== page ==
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Genotypic Distribution and a Potential Diagnostic Assay of Multidrug-Resistant Tuberculosis in Northern Thailand

Authors Anukool U, Phunpae P, Tharinjaroen CS, Butr-Indr B, Saikaew S, Netirat N, Intorasoot S, Suthachai V, Tragoolpua K, Chaiprasert A

Received 28 May 2020

Accepted for publication 4 August 2020

Published 30 September 2020 Volume 2020:13 Pages 3375—3382

DOI https://doi.org/10.2147/IDR.S263082

Checked for plagiarism Yes

Review by Single anonymous peer review

Peer reviewer comments 2

Editor who approved publication: Professor Suresh Antony

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Usanee Anukool,1,2 Ponrut Phunpae,1,2 Chayada Sitthidet Tharinjaroen,1,2 Bordin Butr-Indr,1,2 Sukanya Saikaew,1– 3 Nathiprada Netirat,4 Sorasak Intorasoot,1,2 Vorasak Suthachai,4 Khajornsak Tragoolpua,1,2 Angkana Chaiprasert5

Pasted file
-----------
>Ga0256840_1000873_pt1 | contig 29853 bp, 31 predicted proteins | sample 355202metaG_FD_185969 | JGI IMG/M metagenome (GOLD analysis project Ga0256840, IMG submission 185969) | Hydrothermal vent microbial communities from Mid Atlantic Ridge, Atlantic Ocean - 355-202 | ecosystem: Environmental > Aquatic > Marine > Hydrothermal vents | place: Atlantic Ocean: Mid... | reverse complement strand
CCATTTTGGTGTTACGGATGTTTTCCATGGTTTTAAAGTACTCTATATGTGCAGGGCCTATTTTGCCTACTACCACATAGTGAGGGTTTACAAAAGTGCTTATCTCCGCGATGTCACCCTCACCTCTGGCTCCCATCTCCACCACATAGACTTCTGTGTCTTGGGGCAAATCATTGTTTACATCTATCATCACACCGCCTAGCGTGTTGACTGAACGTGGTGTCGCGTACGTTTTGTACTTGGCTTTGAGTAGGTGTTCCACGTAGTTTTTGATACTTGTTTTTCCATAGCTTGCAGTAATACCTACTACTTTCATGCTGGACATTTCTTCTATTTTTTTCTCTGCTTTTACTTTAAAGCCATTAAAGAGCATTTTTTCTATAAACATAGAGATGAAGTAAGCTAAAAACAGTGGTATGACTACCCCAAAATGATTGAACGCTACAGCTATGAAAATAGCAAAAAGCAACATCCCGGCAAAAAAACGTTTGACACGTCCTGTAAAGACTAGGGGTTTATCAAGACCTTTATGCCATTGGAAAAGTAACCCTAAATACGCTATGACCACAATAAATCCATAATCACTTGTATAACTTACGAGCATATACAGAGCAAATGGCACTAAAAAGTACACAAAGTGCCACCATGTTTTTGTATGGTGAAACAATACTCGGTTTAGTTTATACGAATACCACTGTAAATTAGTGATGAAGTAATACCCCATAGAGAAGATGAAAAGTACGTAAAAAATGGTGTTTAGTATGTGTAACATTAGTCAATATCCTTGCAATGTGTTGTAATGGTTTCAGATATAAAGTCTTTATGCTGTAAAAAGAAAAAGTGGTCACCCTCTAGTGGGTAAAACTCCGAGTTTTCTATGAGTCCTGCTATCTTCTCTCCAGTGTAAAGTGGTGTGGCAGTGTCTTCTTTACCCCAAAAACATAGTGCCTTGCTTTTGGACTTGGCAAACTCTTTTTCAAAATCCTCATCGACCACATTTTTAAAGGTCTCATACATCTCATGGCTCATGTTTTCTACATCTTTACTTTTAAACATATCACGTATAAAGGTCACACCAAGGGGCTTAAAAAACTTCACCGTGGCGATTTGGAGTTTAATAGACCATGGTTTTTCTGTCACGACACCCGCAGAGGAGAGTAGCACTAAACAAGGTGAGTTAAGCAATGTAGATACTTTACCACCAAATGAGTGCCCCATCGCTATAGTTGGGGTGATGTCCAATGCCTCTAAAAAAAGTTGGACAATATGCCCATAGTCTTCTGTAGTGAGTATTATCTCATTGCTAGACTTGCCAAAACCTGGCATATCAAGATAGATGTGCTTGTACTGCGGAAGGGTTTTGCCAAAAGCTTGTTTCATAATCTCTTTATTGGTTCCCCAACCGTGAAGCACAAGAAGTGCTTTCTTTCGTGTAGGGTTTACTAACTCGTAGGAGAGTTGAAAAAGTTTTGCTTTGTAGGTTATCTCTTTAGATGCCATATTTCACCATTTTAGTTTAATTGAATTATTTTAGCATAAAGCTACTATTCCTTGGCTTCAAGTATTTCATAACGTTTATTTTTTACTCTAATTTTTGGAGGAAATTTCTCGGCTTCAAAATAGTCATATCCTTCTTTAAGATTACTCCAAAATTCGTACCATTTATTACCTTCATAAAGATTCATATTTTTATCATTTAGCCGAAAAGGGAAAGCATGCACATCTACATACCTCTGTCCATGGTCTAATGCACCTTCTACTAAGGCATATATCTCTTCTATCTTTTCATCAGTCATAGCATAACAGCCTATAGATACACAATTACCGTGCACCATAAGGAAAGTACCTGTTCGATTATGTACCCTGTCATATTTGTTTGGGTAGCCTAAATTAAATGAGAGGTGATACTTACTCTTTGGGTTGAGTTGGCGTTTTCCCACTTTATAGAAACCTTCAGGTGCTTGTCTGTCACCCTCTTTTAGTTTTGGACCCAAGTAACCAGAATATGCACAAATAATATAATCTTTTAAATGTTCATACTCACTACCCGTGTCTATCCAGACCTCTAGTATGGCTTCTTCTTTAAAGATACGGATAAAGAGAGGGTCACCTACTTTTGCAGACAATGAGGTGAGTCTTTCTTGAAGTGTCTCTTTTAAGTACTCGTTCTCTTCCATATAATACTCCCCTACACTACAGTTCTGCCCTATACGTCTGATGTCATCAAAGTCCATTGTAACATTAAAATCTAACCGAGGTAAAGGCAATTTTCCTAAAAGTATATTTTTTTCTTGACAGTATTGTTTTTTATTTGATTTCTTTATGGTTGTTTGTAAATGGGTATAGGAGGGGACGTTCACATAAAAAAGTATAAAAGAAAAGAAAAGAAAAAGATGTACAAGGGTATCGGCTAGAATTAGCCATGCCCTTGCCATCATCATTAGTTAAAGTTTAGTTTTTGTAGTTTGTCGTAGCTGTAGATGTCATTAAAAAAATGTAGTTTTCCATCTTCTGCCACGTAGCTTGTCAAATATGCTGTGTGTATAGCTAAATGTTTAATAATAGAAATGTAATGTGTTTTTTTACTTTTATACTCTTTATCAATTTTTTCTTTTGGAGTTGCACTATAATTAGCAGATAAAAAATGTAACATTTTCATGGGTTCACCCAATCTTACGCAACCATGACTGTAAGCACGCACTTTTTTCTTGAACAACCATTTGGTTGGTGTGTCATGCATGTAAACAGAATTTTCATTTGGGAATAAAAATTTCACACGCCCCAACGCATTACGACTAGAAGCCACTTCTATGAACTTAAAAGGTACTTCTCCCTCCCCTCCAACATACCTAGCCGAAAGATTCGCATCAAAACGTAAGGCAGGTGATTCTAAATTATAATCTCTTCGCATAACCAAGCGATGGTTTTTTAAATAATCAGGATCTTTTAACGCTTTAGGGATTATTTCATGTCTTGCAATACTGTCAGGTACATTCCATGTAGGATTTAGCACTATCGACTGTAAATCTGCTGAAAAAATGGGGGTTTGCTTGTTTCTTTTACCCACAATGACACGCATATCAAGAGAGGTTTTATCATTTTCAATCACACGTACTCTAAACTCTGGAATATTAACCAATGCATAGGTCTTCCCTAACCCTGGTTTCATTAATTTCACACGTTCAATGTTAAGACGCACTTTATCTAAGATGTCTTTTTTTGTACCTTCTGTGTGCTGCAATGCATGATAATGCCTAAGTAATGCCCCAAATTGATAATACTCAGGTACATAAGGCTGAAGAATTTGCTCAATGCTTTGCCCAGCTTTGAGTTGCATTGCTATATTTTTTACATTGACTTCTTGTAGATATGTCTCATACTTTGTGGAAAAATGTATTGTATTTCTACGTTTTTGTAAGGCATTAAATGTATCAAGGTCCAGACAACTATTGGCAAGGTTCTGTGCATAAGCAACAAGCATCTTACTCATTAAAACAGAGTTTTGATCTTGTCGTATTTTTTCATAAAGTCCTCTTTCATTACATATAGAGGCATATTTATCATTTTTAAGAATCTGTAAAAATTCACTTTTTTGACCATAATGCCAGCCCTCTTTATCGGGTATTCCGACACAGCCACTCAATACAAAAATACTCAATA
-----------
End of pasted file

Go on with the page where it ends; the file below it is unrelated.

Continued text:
1Division of Clinical Microbiology, Department of Medical Technology, Faculty of Associated Medical Sciences, Chiang Mai University, Muang District, Chiang Mai 50200, Thailand; 2Infectious Diseases Research Unit (IDRU), Faculty of Associated Medical Sciences, Chiang Mai University, Muang District, Chiang Mai 50200, Thailand; 3Faculty of Public Health Chiang Mai University, Muang District, Chiang Mai 50200, Thailand; 4Office of Disease Prevention and Control, 1 (ODPC 1) Chiang Mai, Department of Disease Control, Ministry of Public Health Thailand, Muang District, Chiang Mai 50000, Thailand; 5Office for Research and Development Affairs, Faculty of Medicine Siriraj Hospital, Mahidol University, Bangkok 10700, Thailand

Correspondence: Usanee Anukool